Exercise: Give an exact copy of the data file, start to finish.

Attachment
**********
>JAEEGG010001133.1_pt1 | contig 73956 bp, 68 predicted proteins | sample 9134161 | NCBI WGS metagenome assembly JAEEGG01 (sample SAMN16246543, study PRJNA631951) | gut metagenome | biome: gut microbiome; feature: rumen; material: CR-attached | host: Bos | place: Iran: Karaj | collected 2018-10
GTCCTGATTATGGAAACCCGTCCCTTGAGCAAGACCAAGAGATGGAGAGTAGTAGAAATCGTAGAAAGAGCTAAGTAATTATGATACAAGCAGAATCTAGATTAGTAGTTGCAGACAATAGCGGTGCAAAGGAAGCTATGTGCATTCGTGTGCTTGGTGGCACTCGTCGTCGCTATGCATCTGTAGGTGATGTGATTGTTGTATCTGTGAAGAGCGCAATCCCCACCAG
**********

>JAEEGG010001133.1_pt1 | contig 73956 bp, 68 predicted proteins | sample 9134161 | NCBI WGS metagenome assembly JAEEGG01 (sample SAMN16246543, study PRJNA631951) | gut metagenome | biome: gut microbiome; feature: rumen; material: CR-attached | host: Bos | place: Iran: Karaj | collected 2018-10
GTCCTGATTATGGAAACCCGTCCCTTGAGCAAGACCAAGAGATGGAGAGTAGTAGAAATCGTAGAAAGAGCTAAGTAATTATGATACAAGCAGAATCTAGATTAGTAGTTGCAGACAATAGCGGTGCAAAGGAAGCTATGTGCATTCGTGTGCTTGGTGGCACTCGTCGTCGCTATGCATCTGTAGGTGATGTGATTGTTGTATCTGTGAAGAGCGCAATCCCCACCAG